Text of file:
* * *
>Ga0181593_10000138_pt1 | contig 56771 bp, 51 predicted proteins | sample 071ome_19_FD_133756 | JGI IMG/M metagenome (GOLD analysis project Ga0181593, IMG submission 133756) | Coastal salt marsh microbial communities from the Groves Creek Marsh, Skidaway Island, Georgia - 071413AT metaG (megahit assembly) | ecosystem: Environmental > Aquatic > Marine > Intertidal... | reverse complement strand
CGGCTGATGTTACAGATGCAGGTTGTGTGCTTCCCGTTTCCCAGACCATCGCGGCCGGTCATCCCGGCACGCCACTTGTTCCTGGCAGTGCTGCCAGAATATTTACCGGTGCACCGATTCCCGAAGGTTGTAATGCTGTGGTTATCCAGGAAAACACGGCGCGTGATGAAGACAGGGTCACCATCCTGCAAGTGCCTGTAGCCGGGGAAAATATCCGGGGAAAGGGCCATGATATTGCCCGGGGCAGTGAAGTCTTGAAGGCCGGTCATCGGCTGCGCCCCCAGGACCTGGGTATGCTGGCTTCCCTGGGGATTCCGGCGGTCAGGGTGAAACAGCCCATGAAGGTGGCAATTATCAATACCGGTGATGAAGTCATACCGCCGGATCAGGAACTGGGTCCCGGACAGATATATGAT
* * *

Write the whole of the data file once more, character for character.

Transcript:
>Ga0181593_10000138_pt1 | contig 56771 bp, 51 predicted proteins | sample 071ome_19_FD_133756 | JGI IMG/M metagenome (GOLD analysis project Ga0181593, IMG submission 133756) | Coastal salt marsh microbial communities from the Groves Creek Marsh, Skidaway Island, Georgia - 071413AT metaG (megahit assembly) | ecosystem: Environmental > Aquatic > Marine > Intertidal... | reverse complement strand
CGGCTGATGTTACAGATGCAGGTTGTGTGCTTCCCGTTTCCCAGACCATCGCGGCCGGTCATCCCGGCACGCCACTTGTTCCTGGCAGTGCTGCCAGAATATTTACCGGTGCACCGATTCCCGAAGGTTGTAATGCTGTGGTTATCCAGGAAAACACGGCGCGTGATGAAGACAGGGTCACCATCCTGCAAGTGCCTGTAGCCGGGGAAAATATCCGGGGAAAGGGCCATGATATTGCCCGGGGCAGTGAAGTCTTGAAGGCCGGTCATCGGCTGCGCCCCCAGGACCTGGGTATGCTGGCTTCCCTGGGGATTCCGGCGGTCAGGGTGAAACAGCCCATGAAGGTGGCAATTATCAATACCGGTGATGAAGTCATACCGCCGGATCAGGAACTGGGTCCCGGACAGATATATGAT